Dino Land

Written by: 
Ellen Rossetti

UNT alumni among the employees at Billings Productions include, from left, Allison White Spotswood (’10), Michelle Sims (’10), Clay Stinnett (’04), Leah Peisner (’11), Darcy Neal, Carl Bajandas (’06), Travis Reid (’08), Trey Billings (’09) and Patrick Cupp (’08). (Photo by Michael Clements)


The tail of a dinosaur pokes out of a McKinney warehouse. Inside, sparks fly as welders piece together the metal bodies of massive prehistoric creatures that will travel to zoos and museums across the United States and beyond. Sculptors trace fine lines into the foam and rubber coating the metal frame. Painters spray the creatures with reds, oranges and blacks. This is what the workers have affectionately nicknamed “Dino Land” — the home of Billings Productions, a family-owned business of 40 employees who build and lease life-sized animatronic dinosaurs that have been exhibited as far as Japan and France. Its skilled employees include several UNT graduates with degrees ranging from business to visual arts.

Knowing where to look

“UNT is a good way to find local people who are well qualified,” says Lawrence “Trey” Billings (’09), vice president of operations of Billings Productions, whose father started the business that has brought to life more than 250 dinosaurs. “We prefer people we can train up, but we’re looking for the most talented.”

A degree in decision sciences from the College of Business helped Billings think about tackling his business in different ways, he says. Mike Sexton, who taught his capstone class at the end of his degree program, left him with memorable words.

“Sexton always said that having a college degree doesn’t mean you know everything, it means you know where to look,” says Billings, standing near a Sarcosuchus, the distant crocodile relative lurking on the ground and baring its fangs. “I don’t know the solutions, but I know where to find the solutions.”

An engineer, Larry Billings began the company in 2003. He died in 2007, but Trey and his mother, Sandra, kept the business going, maintaining his father’s mission of educating through entertainment.


Primal screeches

Senior sculptor Carl Bajandas (’06) recalls setting up the company’s dinosaurs in the lush, tropical undergrowth in the Oregon Zoo, primal screeches filling the air. When kids walked around the corner and saw the giant Tyrannosaurus rex roaring to life — its stubby arms waving and its head twisting — they danced in place and screamed in excitement.

“That makes it worth it to see kids’ reactions,” Bajandas says.

The job seemed a natural fit for Bajandas, a College of Visual Arts and Design graduate who had childhood dreams of becoming a paleontologist. Now, he interviews paleontologists to research dinosaurs, and he draws on his skills learned at UNT in welding, figurative sculpture and kinetic sculpture to make the dinosaurs come alive.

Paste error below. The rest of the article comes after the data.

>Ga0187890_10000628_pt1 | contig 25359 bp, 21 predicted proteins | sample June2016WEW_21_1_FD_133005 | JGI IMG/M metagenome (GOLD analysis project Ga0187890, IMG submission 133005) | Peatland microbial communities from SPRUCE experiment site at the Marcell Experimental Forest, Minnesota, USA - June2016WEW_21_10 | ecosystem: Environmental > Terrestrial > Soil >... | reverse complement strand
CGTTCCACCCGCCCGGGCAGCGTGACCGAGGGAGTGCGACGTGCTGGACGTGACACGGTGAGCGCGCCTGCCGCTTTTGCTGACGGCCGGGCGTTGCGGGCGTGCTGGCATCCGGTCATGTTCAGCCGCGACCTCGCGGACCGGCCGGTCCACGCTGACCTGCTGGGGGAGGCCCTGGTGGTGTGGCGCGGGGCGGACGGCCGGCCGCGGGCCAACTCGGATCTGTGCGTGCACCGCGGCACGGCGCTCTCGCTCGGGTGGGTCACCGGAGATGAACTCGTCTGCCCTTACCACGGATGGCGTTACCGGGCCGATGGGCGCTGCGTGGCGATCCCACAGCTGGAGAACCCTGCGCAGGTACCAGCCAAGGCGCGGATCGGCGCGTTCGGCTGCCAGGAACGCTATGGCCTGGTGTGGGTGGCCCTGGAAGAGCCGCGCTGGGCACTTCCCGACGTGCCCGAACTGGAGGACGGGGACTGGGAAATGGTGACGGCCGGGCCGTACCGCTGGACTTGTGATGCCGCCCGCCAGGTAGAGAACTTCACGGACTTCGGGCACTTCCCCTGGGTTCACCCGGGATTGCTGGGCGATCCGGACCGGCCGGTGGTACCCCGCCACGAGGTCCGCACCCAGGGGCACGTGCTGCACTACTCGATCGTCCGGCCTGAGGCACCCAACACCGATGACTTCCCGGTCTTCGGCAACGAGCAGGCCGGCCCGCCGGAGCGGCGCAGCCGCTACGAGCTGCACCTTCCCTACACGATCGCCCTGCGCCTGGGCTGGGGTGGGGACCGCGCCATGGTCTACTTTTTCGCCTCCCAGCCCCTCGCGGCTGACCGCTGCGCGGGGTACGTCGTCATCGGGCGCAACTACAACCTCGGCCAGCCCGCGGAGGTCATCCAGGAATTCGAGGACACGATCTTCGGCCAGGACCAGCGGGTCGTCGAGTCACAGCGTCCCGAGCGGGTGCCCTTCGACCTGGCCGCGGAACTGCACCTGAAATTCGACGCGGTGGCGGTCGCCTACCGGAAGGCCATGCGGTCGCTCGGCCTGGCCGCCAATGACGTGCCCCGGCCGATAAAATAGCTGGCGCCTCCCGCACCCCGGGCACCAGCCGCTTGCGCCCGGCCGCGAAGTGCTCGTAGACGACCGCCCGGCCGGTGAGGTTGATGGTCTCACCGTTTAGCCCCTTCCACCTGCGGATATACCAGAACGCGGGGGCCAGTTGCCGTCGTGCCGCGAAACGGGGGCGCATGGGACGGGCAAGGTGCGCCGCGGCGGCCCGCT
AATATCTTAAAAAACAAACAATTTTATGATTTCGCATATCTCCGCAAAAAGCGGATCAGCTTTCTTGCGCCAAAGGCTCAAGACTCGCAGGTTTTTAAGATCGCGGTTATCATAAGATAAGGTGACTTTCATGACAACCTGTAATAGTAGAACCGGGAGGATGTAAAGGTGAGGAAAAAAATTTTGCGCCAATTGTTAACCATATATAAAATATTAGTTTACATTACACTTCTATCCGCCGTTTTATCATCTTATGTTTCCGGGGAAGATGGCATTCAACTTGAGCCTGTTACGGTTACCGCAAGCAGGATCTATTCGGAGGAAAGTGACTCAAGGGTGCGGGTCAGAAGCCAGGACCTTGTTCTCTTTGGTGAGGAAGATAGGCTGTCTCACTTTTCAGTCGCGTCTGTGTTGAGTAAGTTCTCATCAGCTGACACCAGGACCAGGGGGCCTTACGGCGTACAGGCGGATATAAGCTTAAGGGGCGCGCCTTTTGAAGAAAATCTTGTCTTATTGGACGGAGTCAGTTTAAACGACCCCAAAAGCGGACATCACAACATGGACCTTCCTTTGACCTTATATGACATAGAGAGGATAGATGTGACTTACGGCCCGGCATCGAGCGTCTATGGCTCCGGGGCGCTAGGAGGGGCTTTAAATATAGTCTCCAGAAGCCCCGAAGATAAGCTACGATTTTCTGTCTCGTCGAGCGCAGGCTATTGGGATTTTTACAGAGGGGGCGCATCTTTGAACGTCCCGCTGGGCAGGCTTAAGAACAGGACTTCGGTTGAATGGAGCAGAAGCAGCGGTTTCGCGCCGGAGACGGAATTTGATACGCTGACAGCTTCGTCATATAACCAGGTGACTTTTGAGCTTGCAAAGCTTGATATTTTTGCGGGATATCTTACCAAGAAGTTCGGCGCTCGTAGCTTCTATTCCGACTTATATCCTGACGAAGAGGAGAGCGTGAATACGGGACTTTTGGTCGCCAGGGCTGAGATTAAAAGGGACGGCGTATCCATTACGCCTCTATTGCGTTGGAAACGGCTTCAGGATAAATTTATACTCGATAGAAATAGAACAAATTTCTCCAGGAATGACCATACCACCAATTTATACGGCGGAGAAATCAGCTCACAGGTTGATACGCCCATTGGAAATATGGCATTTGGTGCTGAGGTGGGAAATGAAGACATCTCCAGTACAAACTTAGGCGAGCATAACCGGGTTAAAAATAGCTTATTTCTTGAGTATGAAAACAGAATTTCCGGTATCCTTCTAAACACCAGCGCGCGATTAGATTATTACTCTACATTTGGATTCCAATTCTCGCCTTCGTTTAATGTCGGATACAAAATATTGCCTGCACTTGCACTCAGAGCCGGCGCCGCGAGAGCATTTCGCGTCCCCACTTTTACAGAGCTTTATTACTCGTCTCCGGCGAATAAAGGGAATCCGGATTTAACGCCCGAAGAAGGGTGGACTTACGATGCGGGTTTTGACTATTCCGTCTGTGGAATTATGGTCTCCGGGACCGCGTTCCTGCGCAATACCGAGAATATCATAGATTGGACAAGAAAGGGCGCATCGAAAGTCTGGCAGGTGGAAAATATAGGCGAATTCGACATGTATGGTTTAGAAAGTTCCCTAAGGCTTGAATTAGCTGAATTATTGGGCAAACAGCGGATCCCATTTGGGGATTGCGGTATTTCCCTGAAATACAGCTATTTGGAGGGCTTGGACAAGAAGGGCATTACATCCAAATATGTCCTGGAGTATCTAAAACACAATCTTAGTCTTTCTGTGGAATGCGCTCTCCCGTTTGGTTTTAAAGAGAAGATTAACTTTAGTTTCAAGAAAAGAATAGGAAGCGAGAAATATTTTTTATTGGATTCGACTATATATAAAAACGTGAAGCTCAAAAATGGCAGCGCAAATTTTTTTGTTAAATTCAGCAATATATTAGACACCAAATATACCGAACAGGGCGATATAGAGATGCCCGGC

In a typical project, Bajandas makes miniature oil-based clay dinosaurs as models. Then, he draws lines on the dinosaur and gives the workers a specific tool for sculpting the lines; later he sculpts the dinosaur’s face and eyes. Within two to three months, depending on the size of the dinosaur, the creature is ready for its debut.

“UNT allowed me the space to explore, which led to my kinetic art, which in turn led to working at a production company,” says Bajandas, who will say good-bye to his Billings Productions co-workers in July when he pursues a master’s degree in sculpture from Carnegie Mellon University. “The program at UNT was really open, like an independent study program. I was able to go off in ‘Carl Land’ and do what I wanted, which allowed me to develop a very specific style.”


The dinosaur business

Travis Reid (’08), field service manager, oversees the installation and maintenance of dinosaurs in zoos and museums. His bachelor’s degree in sculpture comes in handy when he needs to doctor dinosaurs on-site, along with a team of skilled mechanics — many with UNT degrees.

“Let’s just say there’s a weld broken inside,” he says. “We go inside and weld it, which I learned at UNT. We sculpt the rubber material and then paint it, and if a problem occurs, I know how to repair the electronics.”

In college, Allison White Spotswood (’10) may not have realized that her office would be located steps away from a warehouse full of dinosaurs, but she says her bachelor’s degree in applied arts and sciences has prepared her well for her job as executive assistant at Billings Productions, where she handles payroll, insurance, health benefits and the bank accounts.

“UNT made me well-rounded in different areas,” she says. “I’m able to come into a setting like this and apply everything to the dinosaur business.”


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